Pigs reared commercially indoors are exposed to air heavily contaminated with particulate and gaseous pollutants. Epidemiological surveys have shown an association between the levels of these pollutants and the severity of lesions associated with the upper respiratory tract disease of swine atrophic rhinitis. This study investigated the role of aerial pollutants in the etiology of atrophic rhinitis induced by Pasteurella multocida. Forty, 1-week-old Large White piglets were weaned and divided into eight groups designated A to H. The groups were housed in Rochester exposure chambers and continuously exposed to the following pollutants: ovalbumin (groups A and B), ammonia (groups C and D), ovalbumin plus ammonia (groups E and F), and unpolluted air (groups G and H). The concentrations of pollutants used were 20 mg m-3 total mass and 5 mg m-3 respirable mass for ovalbumin dust and 50 ppm for ammonia. One week after exposure commenced, the pigs in groups A, C, E, and G were infected with P. multocida type D by intranasal inoculation. After 4 weeks of exposure to pollutants, the pigs were killed and the extent of turbinate atrophy was assessed with a morphometric index (MI). Control pigs kept in clean air and not inoculated with P. multocida (group H) had normal turbinate morphology with a mean MI of 41.12% (standard deviation [SD], +/- 1. 59%). In contrast, exposure to pollutants in the absence of P. multocida (groups B, D, and F) induced mild turbinate atrophy with mean MIs of 49.65% (SD, +/-1.96%), 51.04% (SD, +/-2.06%), and 49.88% (SD, +/-3.51%), respectively. A similar level of atrophy was also evoked by inoculation with P. multocida in the absence of pollutants (group G), giving a mean MI of 50.77% (SD, +/-2.07%). However, when P. multocida inoculation was combined with pollutant exposure (groups A, C, and E) moderate to severe turbinate atrophy occurred with mean MIs of 64.93% (SD, +/-4.64%), 59.18% (SD, +/-2.79%), and 73.30% (SD, +/-3.19%), respectively. The severity of atrophy was greatest in pigs exposed simultaneously to dust and ammonia. At the end of the exposure period, higher numbers of P. multocida bacteria were isolated from the tonsils than from the nasal membrane, per gram of tissue. The severity of turbinate atrophy in inoculated pigs was proportional to the number of P. multocida bacteria isolated from tonsils (r2 = 0.909, P < 0.05) and nasal membrane (r2 = 0.628, P < 0.05). These findings indicate that aerial pollutants contribute to the severity of lesions associated with atrophic rhinitis by facilitating colonization of the pig's upper respiratory tract by P. multocida and also by directly evoking mild atrophy.  (+info)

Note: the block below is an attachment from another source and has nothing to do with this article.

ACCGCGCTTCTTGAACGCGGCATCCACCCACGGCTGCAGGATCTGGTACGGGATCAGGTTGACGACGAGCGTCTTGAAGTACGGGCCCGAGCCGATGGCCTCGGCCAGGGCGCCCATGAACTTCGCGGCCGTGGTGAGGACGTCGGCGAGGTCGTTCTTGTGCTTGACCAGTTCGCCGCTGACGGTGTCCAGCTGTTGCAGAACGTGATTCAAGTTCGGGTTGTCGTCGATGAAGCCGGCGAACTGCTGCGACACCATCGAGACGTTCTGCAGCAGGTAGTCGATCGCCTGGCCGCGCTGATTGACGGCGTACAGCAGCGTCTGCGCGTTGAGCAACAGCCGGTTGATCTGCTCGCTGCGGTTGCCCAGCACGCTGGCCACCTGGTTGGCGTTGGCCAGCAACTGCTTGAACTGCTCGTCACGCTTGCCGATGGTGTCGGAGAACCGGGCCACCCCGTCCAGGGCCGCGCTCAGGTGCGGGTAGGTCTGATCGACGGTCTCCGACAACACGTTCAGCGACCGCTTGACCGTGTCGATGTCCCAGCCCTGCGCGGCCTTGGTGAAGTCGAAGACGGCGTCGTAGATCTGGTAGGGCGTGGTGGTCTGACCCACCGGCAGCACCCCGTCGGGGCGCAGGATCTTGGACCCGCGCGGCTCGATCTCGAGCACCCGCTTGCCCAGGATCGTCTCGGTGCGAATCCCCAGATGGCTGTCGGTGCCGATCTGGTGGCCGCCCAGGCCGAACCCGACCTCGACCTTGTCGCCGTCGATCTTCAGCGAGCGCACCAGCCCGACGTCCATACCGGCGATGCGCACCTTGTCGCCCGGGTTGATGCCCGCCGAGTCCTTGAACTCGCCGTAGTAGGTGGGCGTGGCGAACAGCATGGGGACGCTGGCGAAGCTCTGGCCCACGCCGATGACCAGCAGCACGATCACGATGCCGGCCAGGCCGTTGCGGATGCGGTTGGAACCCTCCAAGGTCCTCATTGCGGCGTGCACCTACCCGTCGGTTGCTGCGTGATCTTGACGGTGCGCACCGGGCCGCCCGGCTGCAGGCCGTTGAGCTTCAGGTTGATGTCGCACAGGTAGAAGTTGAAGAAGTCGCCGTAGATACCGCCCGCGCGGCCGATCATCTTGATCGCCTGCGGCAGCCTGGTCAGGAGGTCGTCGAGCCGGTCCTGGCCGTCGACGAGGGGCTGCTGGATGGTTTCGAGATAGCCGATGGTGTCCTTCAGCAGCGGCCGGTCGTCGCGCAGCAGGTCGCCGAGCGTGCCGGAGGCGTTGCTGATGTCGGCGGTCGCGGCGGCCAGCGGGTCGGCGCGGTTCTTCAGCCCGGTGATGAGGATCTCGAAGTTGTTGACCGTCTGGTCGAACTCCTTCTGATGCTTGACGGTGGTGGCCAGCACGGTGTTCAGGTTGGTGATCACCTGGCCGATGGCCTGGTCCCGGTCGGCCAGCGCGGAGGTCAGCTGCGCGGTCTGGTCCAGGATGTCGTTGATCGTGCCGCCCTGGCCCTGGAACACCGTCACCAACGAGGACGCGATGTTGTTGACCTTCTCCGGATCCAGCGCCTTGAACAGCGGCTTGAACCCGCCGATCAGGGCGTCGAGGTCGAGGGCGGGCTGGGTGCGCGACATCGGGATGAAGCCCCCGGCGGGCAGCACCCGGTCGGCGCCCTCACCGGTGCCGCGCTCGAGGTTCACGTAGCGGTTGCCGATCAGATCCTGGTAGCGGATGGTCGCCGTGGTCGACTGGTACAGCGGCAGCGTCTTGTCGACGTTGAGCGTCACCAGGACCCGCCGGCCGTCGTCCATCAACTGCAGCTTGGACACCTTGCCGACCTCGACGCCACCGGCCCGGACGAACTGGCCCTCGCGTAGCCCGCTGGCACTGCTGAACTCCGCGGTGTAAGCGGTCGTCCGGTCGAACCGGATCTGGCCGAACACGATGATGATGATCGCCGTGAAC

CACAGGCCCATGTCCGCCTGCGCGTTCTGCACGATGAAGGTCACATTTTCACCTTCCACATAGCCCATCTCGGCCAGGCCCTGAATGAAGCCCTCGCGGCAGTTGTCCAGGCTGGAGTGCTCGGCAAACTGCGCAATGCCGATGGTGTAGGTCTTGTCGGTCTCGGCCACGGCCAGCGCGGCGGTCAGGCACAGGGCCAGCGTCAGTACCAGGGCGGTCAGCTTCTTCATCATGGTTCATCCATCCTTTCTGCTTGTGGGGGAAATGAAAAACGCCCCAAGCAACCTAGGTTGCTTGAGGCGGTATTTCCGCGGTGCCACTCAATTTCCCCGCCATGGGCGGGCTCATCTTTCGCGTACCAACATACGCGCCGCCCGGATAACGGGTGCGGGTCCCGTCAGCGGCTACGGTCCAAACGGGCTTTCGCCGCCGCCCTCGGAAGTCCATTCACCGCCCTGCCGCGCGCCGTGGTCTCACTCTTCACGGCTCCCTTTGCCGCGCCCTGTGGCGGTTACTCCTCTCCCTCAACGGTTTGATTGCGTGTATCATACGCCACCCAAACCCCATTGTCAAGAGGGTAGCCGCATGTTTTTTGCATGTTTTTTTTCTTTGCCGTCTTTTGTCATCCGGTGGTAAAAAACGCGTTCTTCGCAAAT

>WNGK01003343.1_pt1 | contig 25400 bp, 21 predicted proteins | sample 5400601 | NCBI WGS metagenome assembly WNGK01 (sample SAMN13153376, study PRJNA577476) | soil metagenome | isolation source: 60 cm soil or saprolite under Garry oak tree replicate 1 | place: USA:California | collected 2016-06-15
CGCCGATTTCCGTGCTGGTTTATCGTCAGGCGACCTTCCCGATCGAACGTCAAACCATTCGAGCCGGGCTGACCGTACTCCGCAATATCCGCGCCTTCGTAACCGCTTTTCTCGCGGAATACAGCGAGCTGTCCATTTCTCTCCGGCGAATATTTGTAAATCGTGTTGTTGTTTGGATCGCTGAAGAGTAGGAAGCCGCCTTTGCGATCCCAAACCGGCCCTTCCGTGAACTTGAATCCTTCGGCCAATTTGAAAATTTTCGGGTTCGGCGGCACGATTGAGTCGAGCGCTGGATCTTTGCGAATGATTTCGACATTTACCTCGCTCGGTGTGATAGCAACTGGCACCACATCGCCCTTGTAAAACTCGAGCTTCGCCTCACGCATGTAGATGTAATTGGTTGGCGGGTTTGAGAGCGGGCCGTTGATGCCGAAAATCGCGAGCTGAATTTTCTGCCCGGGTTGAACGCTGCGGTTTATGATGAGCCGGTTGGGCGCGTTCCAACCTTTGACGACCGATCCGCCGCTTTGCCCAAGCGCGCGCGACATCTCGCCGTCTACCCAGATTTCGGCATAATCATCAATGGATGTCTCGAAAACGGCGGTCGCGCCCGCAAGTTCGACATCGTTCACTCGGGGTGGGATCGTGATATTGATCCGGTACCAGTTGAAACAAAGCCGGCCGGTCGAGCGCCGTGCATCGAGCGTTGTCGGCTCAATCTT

Quantitative assessment of gastric atrophy using the syntactic structure analysis. (7/3164)